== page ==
FABER £14.99 (342pp) £13.99 (free p&p) from 0870 079 8897
Rousseau's Dog, by David Edmonds & John Eidinow
When the wisest head in Europe blew his top
Friday 26 May 2006
Of all stereotypes, the most deceitful is that of the Thinker: taciturn, removed and measured in all things. In truth, great work in philosophy is normally accomplished in a spasm of nervous energy. When the Thinker removes his fist from his brow, he is apt to use it to defend his achievements and reputation as jealously as any other mortal. David Edmonds and John Eidinow first examined the philosopher's capacity for childish behaviour in Wittgenstein's Poker. The book was a hit because although we no longer expect moral perfection from philosophers, we expect them to be at least mature. Whether or not Wittgenstein once threatened Karl Popper with a piece of iron, it would not have been an isolated incident in the history of philosophy. To prove the point, the authors are back with the feud between David Hume and Jean-Jacques Rousseau in the 1760s.
By 1766, Rousseau had been hounded through several countries by officers of the law and stone-throwing mobs, incensed by his revolutionary opinions. Hume was a friend of a friend and, by common consent, the nicest man in Europe. He was the obvious candidate to bear his fellow philosopher to safety in Britain, and escorted him to London against the better judgment of his confidants.
After playing host to Rousseau for four months and setting him up with a house in the country, Hume received a letter from the philosopher accusing him of luring his charge into a trap. Rousseau was suffering from paranoid delusions. He even wrote to the Lord Chancellor asking for a bodyguard to escort him out of England. Hume famously retreated to backgammon with his drinking companions when his philosophising brought him to despair, but was unable to use the same device when his integrity was attacked. This may be a human failing, but not surprising in a philosopher who believed our rewards were in this life, not the next.
Hume had harboured suspicions from the start. Rousseau complained about his health, yet during the crossing he possessed the constitution to stand out all night on the freezing deck. He pleaded poverty, yet was receiving handsome profits from the sales of his books. That Hume gave freely of himself was too galling for his pride when he received a character assassination from one of the world's sharpest thinkers. Edmonds and Eidinow give an insightful account of how Hume's attempt at damage-limitation led him to blight his spotless reputation. In a panic, he lied and tried to turn Rousseau's friends against him. In the end, the public sided with the underdog.
According to the authors, Hume never grasped Rousseau's concept of friendship, which required a bonding between souls. Their judgment is right to a point, but also unfair. A man's talent can deserve homage that his character does not, and Hume would have felt the demands of Rousseau's gifts as profoundly as his flaws repelled him. Rousseau was fooled by his own self-regard into taking Hume's generosity as devotion, and deceived himself again when he took the truth for hatred and jealousy.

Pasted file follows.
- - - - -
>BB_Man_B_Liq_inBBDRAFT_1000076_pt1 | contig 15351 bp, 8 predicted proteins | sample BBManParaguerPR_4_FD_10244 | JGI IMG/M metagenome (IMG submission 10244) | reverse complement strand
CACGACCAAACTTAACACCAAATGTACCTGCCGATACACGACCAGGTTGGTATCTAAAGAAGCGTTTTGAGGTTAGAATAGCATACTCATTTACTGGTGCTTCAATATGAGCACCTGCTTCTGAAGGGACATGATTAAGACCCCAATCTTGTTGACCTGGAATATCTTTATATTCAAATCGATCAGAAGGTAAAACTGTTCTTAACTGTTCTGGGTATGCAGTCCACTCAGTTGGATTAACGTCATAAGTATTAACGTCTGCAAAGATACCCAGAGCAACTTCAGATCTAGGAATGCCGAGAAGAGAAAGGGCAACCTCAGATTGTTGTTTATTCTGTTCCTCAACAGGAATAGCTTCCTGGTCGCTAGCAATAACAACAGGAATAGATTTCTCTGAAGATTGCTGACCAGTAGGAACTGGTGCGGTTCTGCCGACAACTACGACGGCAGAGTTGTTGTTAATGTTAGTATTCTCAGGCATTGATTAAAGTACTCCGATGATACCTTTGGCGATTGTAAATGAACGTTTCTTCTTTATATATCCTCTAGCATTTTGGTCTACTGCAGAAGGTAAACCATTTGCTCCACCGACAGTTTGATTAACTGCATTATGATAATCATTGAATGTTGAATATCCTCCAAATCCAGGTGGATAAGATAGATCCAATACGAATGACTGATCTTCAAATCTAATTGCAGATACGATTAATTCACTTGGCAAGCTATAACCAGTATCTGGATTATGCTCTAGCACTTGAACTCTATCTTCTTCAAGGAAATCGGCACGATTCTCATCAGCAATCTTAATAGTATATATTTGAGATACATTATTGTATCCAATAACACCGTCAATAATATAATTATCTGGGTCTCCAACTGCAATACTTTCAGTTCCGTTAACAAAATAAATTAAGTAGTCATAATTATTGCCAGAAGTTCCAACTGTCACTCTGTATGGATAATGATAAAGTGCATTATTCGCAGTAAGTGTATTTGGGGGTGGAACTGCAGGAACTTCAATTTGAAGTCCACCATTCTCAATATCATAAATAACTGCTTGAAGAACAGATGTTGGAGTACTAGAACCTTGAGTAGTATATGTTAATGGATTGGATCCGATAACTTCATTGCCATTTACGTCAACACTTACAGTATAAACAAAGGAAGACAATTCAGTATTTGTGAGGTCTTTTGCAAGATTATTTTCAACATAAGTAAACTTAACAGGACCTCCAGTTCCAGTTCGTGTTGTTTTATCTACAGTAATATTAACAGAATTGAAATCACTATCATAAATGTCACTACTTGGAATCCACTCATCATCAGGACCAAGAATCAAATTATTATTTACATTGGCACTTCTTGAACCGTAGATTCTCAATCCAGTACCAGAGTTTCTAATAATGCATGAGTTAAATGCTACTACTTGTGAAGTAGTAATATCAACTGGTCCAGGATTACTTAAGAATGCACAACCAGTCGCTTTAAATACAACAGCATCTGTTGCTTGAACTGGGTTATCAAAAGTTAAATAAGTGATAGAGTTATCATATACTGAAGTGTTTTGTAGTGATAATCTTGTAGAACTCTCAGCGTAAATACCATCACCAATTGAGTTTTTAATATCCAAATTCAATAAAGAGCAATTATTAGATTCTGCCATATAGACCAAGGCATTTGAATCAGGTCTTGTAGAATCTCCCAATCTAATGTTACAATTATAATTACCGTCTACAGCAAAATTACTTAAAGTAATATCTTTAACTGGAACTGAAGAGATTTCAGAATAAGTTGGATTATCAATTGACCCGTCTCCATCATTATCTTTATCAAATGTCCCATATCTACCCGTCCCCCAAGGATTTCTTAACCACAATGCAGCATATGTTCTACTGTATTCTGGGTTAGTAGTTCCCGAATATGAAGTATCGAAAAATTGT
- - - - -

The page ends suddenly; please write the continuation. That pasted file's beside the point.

"A true friend," the authors write, "had every claim on his heart but none on his liberty". One hopes there are no such friendships, because this is a view in which duty plays no role. No duty that can be fulfilled with as little as a smile is worthy of the name. If that was all Rousseau was looking for, he should have stuck to his dog.
Nicholas Fearn's 'Philosophy' is published by Atlantic
filmIn Black Seahe is as audiences have never seen him before
MusicThe band accidentally called Londoners the C-word
Film 'I've never been comfortable on-screen', she says
Arts & Ents blogs
- 1 Jennifer Lawrence scores first UK top 40 single with Hunger Games track 'The Hanging Tree'
- 2 Shia LaBeouf claims he was raped during #IAMSORRY art installation performance
- 3 'You should come to my house and eat cheeses with me': 4-year-old sends adorable love letter to girl at school
- 4 Scientists predict green energy revolution after incredible new graphene discoveries
- 5 Michael Buerk wishes he killed Jimmy Savile when he had the chance - by pushing him overboard a cruise ship
I'm A Celebrity 2014: Jungle security stepped up after murder and 'suspicious death' close to camp
Star Wars The Force Awakens trailer: What we know about JJ Abrams' film
Exodus Gods and Kings casting controversy: Ridley Scott would never cast 'Mohammad so-and-so from such-and-such' in lead role
Jennifer Lawrence scores first UK top 40 single with Hunger Games track 'The Hanging Tree'
Marilyn Manson denies involvement in shocking Lana Del Rey rape video
Obama: The only people with the right to object to immigration are Native Americans
Ukip says babies born to immigrants in the UK should be classed as migrants – which would include Nigel Farage’s own children
The young are the new poor: Sharp increase in number of under-25s living in poverty, while over-65s are better off than ever
Tamir Rice: 12-year-old boy playing with fake gun dies after being shot by Ohio police
Ukip mocked after mistaking Westminster Cathedral – for a mosque
Plebgate: Andrew Mitchell’s reputation in tatters as judge rules he used the word ‘pleb’